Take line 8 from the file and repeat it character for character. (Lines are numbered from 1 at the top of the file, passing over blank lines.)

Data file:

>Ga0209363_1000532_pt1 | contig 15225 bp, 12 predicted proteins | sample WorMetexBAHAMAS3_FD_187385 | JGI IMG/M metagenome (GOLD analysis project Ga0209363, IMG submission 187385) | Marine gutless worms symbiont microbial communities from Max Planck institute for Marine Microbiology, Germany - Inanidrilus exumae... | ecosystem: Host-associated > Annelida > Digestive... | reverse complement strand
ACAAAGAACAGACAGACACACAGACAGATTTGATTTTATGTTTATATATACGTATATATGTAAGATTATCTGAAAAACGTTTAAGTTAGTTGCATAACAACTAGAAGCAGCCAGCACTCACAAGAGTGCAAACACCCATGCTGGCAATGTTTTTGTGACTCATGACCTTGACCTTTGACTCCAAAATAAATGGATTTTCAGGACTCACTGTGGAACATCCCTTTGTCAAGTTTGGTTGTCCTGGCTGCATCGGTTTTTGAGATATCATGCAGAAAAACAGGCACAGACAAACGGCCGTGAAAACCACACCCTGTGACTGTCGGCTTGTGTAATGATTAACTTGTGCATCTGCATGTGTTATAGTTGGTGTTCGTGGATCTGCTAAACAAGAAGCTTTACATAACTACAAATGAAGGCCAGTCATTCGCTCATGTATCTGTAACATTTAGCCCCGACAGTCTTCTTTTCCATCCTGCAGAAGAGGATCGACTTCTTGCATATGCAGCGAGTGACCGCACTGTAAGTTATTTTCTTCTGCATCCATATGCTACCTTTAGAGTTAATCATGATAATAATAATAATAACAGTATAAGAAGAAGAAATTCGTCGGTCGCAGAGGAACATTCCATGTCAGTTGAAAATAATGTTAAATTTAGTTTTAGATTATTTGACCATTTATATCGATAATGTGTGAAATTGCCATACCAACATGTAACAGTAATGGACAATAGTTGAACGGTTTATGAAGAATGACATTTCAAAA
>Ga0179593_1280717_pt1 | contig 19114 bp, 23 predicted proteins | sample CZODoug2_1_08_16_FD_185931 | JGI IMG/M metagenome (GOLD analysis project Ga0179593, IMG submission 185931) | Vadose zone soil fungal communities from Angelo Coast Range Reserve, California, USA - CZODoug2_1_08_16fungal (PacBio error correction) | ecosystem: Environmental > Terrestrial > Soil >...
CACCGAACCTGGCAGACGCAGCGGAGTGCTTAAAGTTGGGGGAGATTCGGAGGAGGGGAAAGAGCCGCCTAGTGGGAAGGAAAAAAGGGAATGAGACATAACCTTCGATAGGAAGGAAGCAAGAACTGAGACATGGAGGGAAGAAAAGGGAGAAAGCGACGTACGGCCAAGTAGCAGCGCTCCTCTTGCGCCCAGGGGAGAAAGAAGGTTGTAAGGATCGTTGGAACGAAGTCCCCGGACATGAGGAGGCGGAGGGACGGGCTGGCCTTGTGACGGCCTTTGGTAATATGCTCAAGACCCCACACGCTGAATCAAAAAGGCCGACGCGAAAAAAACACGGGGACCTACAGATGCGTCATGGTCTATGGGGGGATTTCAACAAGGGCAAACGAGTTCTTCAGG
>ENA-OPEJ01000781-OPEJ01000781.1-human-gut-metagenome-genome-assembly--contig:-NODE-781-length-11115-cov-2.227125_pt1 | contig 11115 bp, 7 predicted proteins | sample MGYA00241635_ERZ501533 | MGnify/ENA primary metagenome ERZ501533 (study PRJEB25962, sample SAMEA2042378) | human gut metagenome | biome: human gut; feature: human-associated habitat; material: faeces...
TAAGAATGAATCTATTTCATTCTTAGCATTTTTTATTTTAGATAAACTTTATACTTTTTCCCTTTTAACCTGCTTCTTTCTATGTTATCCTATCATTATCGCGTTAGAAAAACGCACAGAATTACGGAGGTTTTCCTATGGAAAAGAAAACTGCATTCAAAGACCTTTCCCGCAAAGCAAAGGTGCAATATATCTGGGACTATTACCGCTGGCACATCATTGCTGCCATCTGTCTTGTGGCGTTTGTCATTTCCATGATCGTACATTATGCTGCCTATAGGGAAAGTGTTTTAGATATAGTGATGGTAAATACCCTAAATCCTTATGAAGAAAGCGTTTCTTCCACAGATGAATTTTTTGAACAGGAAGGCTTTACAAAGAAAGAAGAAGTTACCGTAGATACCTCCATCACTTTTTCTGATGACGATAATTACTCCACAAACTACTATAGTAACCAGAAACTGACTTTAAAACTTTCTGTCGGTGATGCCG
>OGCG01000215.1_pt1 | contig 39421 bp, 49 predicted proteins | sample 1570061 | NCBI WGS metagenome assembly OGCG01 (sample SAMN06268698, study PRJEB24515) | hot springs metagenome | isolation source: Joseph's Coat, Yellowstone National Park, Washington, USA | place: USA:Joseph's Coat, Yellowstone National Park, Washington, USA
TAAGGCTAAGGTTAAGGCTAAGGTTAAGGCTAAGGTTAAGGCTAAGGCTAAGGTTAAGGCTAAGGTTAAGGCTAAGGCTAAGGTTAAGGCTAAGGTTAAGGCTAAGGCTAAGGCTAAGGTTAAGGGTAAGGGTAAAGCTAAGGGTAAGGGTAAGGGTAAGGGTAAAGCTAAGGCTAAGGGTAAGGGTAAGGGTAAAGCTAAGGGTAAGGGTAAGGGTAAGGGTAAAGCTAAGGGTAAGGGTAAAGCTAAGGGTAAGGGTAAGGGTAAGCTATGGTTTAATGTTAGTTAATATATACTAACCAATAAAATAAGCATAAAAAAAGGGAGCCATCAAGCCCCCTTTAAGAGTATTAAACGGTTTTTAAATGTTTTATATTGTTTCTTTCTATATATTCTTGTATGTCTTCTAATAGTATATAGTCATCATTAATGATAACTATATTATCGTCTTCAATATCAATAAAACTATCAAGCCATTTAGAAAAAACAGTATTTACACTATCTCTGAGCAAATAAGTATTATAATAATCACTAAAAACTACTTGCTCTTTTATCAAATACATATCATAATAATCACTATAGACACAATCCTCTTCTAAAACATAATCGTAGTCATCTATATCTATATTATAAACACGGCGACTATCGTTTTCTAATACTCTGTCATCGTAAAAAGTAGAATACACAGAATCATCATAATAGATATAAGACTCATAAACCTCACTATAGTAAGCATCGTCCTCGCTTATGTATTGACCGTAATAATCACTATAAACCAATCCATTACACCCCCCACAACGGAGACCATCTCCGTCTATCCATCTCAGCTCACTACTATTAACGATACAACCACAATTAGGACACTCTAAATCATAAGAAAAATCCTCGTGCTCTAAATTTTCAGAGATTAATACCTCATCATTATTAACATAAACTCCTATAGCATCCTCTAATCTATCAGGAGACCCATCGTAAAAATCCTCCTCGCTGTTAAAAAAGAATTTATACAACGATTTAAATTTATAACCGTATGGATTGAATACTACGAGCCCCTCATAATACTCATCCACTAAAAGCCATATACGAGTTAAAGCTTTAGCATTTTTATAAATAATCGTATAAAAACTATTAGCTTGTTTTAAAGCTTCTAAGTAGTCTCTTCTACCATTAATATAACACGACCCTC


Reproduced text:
TAAGGCTAAGGTTAAGGCTAAGGTTAAGGCTAAGGTTAAGGCTAAGGCTAAGGTTAAGGCTAAGGTTAAGGCTAAGGCTAAGGTTAAGGCTAAGGTTAAGGCTAAGGCTAAGGCTAAGGTTAAGGGTAAGGGTAAAGCTAAGGGTAAGGGTAAGGGTAAGGGTAAAGCTAAGGCTAAGGGTAAGGGTAAGGGTAAAGCTAAGGGTAAGGGTAAGGGTAAGGGTAAAGCTAAGGGTAAGGGTAAAGCTAAGGGTAAGGGTAAGGGTAAGCTATGGTTTAATGTTAGTTAATATATACTAACCAATAAAATAAGCATAAAAAAAGGGAGCCATCAAGCCCCCTTTAAGAGTATTAAACGGTTTTTAAATGTTTTATATTGTTTCTTTCTATATATTCTTGTATGTCTTCTAATAGTATATAGTCATCATTAATGATAACTATATTATCGTCTTCAATATCAATAAAACTATCAAGCCATTTAGAAAAAACAGTATTTACACTATCTCTGAGCAAATAAGTATTATAATAATCACTAAAAACTACTTGCTCTTTTATCAAATACATATCATAATAATCACTATAGACACAATCCTCTTCTAAAACATAATCGTAGTCATCTATATCTATATTATAAACACGGCGACTATCGTTTTCTAATACTCTGTCATCGTAAAAAGTAGAATACACAGAATCATCATAATAGATATAAGACTCATAAACCTCACTATAGTAAGCATCGTCCTCGCTTATGTATTGACCGTAATAATCACTATAAACCAATCCATTACACCCCCCACAACGGAGACCATCTCCGTCTATCCATCTCAGCTCACTACTATTAACGATACAACCACAATTAGGACACTCTAAATCATAAGAAAAATCCTCGTGCTCTAAATTTTCAGAGATTAATACCTCATCATTATTAACATAAACTCCTATAGCATCCTCTAATCTATCAGGAGACCCATCGTAAAAATCCTCCTCGCTGTTAAAAAAGAATTTATACAACGATTTAAATTTATAACCGTATGGATTGAATACTACGAGCCCCTCATAATACTCATCCACTAAAAGCCATATACGAGTTAAAGCTTTAGCATTTTTATAAATAATCGTATAAAAACTATTAGCTTGTTTTAAAGCTTCTAAGTAGTCTCTTCTACCATTAATATAACACGACCCTC